I’ve said it before, and I’ll say it again, the Melbourne Writers Festival is the highlight of my literary year. Never am I happier than when I’m listening the wonderful words of people like Carrie Tiffany, Gillian Mears, Jenny Hocking…
It wasn’t easy to fit the festival in this year, I’m not sure how we got so busy this month, but I worked hard to carve out a little time over the weekend to get to a couple of sessions.
Saturday, I revisited my own rural childhood through the works of Carrie Tiffany, Rachael Treasure and Paddy O’Reilly. Three talented authors, all of whom in their novels, have captured the essence of country, the hardship of the outback and the beauty of the rural way of life. In this wonderfully relaxed session, Carrie, Rachael and Paddy helped us to get a little closer to their characters, and also told us something of why writing rural is so important to them.
As is often the case with these sessions, we were also really lucky to be able to get a glimpse of the writing process. Carrie describing her writing as a little like creating a colleague, a collection of “found objects”, whilst Rachael revealed her desire to affect, to support a “paradigm shift of some kind” helping people to understand through fiction the importance of soil health and smart operation in the production of our food and the care of our land. In turn, Paddy recalled a need to explore the paths people carve for themselves, especially in small towns; “they follow the same tracks, go to the same places, see the same people.” The effect that this has on small town folk is captured wonderfully in her novel, The Colour of Rust.
I was incredibly grateful to these authors, as they’ve encouraged me to revisit my own small rural background, after many years of hurriedly moving away from it.
On Sunday, I had a little more time in at Federation Square and made it to two sessions.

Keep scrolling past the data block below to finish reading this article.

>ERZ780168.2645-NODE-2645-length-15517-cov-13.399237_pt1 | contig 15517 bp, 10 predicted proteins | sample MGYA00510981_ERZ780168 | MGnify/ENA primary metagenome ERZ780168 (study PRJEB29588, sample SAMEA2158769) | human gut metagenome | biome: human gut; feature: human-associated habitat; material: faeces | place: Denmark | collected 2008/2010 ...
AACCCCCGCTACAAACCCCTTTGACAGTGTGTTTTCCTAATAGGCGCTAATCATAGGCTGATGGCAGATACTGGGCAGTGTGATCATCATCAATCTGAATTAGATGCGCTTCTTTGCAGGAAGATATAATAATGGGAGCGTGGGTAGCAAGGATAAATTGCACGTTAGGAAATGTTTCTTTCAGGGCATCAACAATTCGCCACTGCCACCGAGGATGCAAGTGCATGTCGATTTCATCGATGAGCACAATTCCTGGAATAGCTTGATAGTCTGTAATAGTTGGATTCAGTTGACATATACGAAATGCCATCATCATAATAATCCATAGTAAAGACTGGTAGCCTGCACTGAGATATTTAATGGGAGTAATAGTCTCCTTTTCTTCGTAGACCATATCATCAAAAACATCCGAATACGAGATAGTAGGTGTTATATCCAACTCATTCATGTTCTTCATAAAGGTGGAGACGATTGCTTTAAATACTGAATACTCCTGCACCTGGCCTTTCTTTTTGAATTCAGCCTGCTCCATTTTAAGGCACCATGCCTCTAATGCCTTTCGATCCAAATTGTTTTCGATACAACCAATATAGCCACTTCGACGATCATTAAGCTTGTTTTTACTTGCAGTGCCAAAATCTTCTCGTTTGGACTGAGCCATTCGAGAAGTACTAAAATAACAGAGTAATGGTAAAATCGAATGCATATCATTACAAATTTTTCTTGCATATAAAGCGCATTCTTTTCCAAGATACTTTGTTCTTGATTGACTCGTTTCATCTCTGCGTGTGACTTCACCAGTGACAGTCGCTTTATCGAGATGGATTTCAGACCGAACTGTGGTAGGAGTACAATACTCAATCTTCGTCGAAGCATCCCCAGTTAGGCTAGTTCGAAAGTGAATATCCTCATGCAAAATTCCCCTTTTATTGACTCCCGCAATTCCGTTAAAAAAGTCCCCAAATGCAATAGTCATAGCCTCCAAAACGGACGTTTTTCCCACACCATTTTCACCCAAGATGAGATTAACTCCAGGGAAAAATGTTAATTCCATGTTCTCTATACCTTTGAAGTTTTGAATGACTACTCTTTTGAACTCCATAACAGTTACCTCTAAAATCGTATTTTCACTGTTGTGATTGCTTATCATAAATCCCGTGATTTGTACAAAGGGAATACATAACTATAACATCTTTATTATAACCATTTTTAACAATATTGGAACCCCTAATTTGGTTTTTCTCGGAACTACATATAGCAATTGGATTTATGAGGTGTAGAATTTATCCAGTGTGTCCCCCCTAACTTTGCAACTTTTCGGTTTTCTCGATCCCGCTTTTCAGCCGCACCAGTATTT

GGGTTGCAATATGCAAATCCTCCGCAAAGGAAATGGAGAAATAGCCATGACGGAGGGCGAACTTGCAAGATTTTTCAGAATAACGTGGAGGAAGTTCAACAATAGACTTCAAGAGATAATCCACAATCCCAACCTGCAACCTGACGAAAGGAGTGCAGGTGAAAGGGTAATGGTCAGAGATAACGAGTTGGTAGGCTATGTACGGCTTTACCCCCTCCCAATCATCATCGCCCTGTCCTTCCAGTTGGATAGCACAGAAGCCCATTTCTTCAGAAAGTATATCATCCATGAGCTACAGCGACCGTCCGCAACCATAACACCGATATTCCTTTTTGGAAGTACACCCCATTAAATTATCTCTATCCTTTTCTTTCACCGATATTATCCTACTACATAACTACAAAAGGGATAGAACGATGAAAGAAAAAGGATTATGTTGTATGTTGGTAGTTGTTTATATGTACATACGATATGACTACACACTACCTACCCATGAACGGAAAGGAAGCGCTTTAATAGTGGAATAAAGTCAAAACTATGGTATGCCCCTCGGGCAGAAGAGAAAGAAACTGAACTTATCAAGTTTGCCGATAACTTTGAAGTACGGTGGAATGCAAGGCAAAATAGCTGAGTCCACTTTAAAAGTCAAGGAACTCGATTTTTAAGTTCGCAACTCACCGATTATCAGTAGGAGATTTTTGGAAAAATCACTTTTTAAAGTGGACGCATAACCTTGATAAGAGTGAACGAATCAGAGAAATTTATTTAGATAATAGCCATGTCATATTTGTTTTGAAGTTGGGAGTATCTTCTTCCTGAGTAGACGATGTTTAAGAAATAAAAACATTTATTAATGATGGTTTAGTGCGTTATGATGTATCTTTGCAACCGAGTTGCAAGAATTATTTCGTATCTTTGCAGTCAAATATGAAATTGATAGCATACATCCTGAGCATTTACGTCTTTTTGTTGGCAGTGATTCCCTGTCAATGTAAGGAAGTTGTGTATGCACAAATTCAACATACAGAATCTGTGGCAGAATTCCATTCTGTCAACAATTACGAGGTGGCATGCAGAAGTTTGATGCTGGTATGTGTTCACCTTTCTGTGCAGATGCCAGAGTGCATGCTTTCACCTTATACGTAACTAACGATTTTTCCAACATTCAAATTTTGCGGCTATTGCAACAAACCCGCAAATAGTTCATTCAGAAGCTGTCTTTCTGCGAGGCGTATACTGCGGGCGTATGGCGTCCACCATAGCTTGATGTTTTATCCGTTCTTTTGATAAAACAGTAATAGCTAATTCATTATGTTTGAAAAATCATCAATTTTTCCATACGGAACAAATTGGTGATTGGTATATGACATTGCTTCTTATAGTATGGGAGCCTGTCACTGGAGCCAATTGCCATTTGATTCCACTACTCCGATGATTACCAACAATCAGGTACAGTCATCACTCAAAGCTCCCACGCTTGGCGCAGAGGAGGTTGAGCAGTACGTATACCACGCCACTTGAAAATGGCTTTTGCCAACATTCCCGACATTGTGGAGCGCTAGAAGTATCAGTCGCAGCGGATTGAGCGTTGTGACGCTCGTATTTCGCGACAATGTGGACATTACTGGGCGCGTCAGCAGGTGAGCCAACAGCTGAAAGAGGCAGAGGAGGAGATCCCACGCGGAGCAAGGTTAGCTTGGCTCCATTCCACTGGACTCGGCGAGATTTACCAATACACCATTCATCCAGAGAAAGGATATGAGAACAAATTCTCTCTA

Firstly I heard from the inspiring and poetic Gillian Mears, the author of The Age Book of the Year, Foal’s Bread. A sold-out session, the BMW Edge was filled with dedicated fans of Gillian’s work, most of whom could be seen reacting with a real appreciation and tenderness for the work of this talented author.
Again, the session itself afforded us an opportunity to hear more about how this book was written, including a little on why it’s taken so long to be published. The answer to this often asked question is that it was as a result of consideration for an older sister with her own story to tell. Eventually though, Gillian admitted, this novel had to see the light, with the Narcarrow’s story aching to be told.
Gillian’s love of horses, riding and jumping was evident from the outset of this conversation – she spoke of horses in poems, rich with sensory details; their smell, their shine, their silkiness. In turn, her grief at her illness and the restrictions that it has placed on her riding and writing was palpable. She was open and generous in her discussion of MS, and the significant effect that it has had, and continues to have on her life.
If you’ve not already read the award-winning Foal’s Bread, I’d strongly recommend it. You can read my review here.
After this moving conversation, I was up for something a little more political, and attended a fascinating session Labor in Vain. The panel, featuring Maxine McKew, Steve Bracks and biographer, Jenny Hocking, discussed the question of whether or not the Labor Party could be said to be ‘in crisis’ and if they are, what they should do about it.
The session was very revealing, and raised many important questions about party dynamics, the importance of the ‘party line’, and the role of the media and opinion polls. I could have happily heard more, and one hour hardly seemed to do justice to this important topic.
In addition to the sessions themselves, one of the real highlights of the MWF for me was the opportunity to have a book signed and to share a quick word with the authors. I’m really pleased to have been able to add to my book collection, two more signed copies…
I’ve one more event to attend on Thursday. I’m very excited about this keynote address by Germaine Greer, who’ll be discussing our language and its use… “in an oration that will make you think seriously about our place in the world and the role that language plays in putting us there.” Stay tuned for my review of this session, or if you’d like to come along, you can book here.
Have you been able to get to any MWF sessions this year? You can check out their program here…
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